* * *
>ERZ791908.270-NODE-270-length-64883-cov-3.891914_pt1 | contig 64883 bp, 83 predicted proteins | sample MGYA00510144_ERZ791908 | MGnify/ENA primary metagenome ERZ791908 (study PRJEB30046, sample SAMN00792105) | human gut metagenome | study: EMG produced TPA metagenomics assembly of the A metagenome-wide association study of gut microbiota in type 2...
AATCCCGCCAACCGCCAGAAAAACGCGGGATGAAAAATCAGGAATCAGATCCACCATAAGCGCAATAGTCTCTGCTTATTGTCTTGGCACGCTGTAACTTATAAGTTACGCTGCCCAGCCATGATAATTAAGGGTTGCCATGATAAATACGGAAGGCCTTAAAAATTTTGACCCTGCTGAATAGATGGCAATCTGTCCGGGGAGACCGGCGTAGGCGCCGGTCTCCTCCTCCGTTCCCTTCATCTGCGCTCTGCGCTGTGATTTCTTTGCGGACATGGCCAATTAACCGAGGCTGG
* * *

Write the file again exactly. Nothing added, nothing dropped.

>ERZ791908.270-NODE-270-length-64883-cov-3.891914_pt1 | contig 64883 bp, 83 predicted proteins | sample MGYA00510144_ERZ791908 | MGnify/ENA primary metagenome ERZ791908 (study PRJEB30046, sample SAMN00792105) | human gut metagenome | study: EMG produced TPA metagenomics assembly of the A metagenome-wide association study of gut microbiota in type 2...
AATCCCGCCAACCGCCAGAAAAACGCGGGATGAAAAATCAGGAATCAGATCCACCATAAGCGCAATAGTCTCTGCTTATTGTCTTGGCACGCTGTAACTTATAAGTTACGCTGCCCAGCCATGATAATTAAGGGTTGCCATGATAAATACGGAAGGCCTTAAAAATTTTGACCCTGCTGAATAGATGGCAATCTGTCCGGGGAGACCGGCGTAGGCGCCGGTCTCCTCCTCCGTTCCCTTCATCTGCGCTCTGCGCTGTGATTTCTTTGCGGACATGGCCAATTAACCGAGGCTGG